462 F.Supp.2d 1342 (CIT. 2006), 01-00216, Timber Products Co. v. United States

Docket Nº:Court No. 01-00216.
Citation:462 F.Supp.2d 1342
Party Name:TIMBER PRODUCTS CO., Plaintiff, v. UNITED STATES, Defendant. Slip Op. 06-162.
Case Date:November 08, 2006
Court:Court of International Trade
 
FREE EXCERPT

Page 1342

462 F.Supp.2d 1342 (CIT. 2006)

TIMBER PRODUCTS CO., Plaintiff,

v.

UNITED STATES, Defendant.

Slip Op. 06-162.

Court No. 01-00216.

United States Court of International Trade.

Nov. 8, 2006

Page 1343

Sandler, Travis & Rosenberg, P.A., New York City (Beth C. Ring, Edward M. Joffe) for Plaintiff.

Peter D. Keisler, Assistant Attorney General; David M. Cohen, Director, Patricia M. McCarthy, Assistant Director, Commercial Litigation Branch-Civil Division,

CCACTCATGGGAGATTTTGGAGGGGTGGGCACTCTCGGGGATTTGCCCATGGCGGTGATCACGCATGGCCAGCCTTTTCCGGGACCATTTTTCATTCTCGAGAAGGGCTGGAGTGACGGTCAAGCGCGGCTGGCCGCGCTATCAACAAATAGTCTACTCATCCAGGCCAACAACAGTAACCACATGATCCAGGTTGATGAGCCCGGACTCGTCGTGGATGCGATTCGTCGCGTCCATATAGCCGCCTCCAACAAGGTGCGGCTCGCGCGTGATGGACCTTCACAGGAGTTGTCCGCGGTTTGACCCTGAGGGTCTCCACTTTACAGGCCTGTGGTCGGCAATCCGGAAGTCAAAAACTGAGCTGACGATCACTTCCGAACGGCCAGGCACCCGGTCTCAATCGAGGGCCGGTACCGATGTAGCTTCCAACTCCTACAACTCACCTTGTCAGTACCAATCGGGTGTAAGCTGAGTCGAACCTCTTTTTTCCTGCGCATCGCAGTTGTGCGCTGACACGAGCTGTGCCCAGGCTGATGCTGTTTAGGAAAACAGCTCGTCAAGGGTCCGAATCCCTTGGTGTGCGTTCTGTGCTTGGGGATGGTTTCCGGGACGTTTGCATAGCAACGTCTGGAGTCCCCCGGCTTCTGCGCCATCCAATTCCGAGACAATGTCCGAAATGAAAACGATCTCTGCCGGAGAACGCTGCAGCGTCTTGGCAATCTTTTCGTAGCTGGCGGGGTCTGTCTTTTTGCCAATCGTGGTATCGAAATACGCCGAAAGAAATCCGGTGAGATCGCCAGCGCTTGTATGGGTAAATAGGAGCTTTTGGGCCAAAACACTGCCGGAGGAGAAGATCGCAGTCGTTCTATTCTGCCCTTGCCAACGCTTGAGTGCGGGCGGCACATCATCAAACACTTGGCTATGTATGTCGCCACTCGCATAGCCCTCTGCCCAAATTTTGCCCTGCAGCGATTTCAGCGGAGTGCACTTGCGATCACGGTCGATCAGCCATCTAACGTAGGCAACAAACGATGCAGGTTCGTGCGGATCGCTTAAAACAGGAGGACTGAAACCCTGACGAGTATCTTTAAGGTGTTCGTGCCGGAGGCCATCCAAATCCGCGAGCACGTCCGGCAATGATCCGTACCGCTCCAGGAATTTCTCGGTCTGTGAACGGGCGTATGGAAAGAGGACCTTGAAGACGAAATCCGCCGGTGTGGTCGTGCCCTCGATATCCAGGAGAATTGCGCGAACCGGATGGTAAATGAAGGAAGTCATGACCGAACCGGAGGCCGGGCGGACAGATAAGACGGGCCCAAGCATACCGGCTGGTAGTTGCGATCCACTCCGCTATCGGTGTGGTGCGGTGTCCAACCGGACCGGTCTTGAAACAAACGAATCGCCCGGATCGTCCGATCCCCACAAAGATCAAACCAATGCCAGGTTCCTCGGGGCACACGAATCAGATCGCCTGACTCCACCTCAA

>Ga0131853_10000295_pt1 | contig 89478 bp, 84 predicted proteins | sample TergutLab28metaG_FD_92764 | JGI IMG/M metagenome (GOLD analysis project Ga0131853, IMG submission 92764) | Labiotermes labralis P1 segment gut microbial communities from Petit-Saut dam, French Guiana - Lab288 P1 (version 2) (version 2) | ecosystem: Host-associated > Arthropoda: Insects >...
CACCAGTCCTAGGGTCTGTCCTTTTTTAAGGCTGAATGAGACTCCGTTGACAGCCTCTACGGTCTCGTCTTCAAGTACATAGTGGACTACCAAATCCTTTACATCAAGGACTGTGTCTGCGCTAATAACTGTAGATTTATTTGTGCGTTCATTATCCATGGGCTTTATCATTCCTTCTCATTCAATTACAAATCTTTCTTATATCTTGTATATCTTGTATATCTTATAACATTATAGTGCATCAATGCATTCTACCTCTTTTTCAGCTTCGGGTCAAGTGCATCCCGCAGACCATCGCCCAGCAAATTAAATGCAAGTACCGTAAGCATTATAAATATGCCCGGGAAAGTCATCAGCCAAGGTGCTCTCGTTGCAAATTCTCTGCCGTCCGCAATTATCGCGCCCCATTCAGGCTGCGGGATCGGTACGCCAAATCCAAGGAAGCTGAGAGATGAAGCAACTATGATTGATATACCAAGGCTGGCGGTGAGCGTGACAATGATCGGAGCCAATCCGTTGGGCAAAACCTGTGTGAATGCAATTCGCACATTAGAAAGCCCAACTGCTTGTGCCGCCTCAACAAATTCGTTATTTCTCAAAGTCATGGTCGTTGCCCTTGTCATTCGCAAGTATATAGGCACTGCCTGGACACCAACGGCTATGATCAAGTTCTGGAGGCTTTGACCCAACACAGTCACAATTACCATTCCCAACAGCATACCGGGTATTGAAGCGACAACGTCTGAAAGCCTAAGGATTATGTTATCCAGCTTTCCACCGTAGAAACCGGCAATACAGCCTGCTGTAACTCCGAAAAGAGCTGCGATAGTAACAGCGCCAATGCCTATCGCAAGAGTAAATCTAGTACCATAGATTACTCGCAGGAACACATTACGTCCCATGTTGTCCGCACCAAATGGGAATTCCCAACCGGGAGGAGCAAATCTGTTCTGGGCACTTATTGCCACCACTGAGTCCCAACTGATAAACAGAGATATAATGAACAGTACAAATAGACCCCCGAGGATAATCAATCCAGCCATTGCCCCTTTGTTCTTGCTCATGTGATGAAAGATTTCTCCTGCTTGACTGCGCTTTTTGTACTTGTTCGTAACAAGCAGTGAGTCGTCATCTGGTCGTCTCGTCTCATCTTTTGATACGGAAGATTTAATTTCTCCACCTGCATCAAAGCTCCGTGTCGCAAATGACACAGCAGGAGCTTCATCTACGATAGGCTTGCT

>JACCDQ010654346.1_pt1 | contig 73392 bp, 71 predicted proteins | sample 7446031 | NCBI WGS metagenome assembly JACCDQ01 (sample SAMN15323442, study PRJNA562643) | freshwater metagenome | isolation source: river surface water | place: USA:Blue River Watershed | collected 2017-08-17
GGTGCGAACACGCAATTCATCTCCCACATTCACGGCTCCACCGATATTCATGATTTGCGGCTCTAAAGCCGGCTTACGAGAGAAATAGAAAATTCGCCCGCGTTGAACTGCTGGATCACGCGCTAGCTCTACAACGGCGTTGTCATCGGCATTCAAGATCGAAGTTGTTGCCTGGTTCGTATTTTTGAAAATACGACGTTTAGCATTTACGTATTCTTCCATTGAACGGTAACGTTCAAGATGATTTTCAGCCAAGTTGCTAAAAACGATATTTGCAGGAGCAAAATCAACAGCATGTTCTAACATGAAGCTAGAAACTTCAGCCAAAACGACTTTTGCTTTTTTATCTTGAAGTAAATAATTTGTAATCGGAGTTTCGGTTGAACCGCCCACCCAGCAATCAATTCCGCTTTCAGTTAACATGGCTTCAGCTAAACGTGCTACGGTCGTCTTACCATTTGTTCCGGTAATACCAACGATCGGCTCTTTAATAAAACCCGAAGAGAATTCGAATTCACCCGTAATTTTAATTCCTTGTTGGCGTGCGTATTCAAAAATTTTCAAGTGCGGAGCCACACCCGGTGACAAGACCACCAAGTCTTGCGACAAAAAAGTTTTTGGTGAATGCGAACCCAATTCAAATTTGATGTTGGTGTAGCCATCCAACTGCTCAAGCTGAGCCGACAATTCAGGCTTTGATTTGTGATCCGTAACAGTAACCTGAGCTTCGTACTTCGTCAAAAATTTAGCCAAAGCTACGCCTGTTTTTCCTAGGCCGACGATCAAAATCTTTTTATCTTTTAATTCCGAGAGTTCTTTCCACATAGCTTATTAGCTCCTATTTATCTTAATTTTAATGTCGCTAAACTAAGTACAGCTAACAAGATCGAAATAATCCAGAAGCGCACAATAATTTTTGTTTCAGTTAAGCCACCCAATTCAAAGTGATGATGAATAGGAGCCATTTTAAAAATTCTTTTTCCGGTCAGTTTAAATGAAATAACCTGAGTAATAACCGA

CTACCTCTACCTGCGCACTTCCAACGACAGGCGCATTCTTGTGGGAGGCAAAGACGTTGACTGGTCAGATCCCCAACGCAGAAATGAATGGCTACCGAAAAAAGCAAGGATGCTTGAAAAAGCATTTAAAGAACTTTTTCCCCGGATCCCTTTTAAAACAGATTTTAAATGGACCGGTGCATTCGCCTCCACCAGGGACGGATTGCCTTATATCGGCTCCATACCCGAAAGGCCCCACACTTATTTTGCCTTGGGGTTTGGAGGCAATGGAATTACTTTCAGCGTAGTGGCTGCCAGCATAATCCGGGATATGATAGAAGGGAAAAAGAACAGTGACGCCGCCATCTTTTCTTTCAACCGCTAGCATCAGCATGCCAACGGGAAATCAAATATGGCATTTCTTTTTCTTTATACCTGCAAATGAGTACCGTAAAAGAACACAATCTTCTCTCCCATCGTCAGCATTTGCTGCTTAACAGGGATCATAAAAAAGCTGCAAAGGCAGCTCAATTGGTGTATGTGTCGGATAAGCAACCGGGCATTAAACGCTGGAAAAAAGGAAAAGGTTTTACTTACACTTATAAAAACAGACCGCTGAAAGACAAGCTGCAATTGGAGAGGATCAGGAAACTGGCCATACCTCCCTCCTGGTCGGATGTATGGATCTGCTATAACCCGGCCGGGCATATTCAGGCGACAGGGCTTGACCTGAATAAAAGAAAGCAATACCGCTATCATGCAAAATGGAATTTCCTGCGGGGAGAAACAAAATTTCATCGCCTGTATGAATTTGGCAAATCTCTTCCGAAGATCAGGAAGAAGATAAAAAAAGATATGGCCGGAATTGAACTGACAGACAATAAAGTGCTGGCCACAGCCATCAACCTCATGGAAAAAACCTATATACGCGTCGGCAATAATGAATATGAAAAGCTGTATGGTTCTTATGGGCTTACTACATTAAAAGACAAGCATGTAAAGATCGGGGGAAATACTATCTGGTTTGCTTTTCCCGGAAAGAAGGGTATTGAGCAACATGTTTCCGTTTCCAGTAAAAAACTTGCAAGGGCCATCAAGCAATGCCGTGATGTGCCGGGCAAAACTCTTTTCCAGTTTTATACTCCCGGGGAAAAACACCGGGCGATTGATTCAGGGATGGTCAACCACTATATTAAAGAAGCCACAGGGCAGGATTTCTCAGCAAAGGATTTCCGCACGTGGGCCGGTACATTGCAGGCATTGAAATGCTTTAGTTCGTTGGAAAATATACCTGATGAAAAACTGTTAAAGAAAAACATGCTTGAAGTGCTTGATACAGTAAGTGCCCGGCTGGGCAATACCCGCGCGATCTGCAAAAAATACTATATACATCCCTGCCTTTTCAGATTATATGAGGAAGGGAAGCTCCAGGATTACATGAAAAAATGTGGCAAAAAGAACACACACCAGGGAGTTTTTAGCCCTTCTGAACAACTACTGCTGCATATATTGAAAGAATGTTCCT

Page 1344

U.S. Department of Justice, (Edward F. Kenny); Barbara S. Williams, Attorney-in-Charge, International Trade Field Office, Commercial Litigation Branch--Civil Division, U.S. Department of Justice (Mikki Graves Walser), for Defendant.

OPINION

POGUE, Judge.

This matter is before the court pursuant to remand from the Court of Appeals for the Federal Circuit ("CAFC") of Timber Prods. Co. v. United States, 28 CIT ----, 341 F.Supp.2d 1241 (2004) 1 (" Timber I "). In Timber I, the court found, on cross-motions for summary judgment, that the U.S. Bureau of Customs and Border Protection ("Customs") correctly classified the Plaintiff's plywood entries under the residual subheading 4412.14.30 2 of the Harmonized Tariff Schedule of the United States ("HTSUS") rather than the more specific provision 4412.13.40 3 advocated by Plaintiff, covering "plywood ... [w]ith at least one outer ply of ... 'Virola.' " The CAFC vacated and remanded Timber I, directing that this court determine whether or not Plaintiff could prove a commercial designation for "Virola," as used in the plywood trade alone, that would apply to Plaintiff's entries at issue. Timber Prods. Co. v. United States, 417 F.3d 1198 (Fed.Cir.2005) (" Timber II ").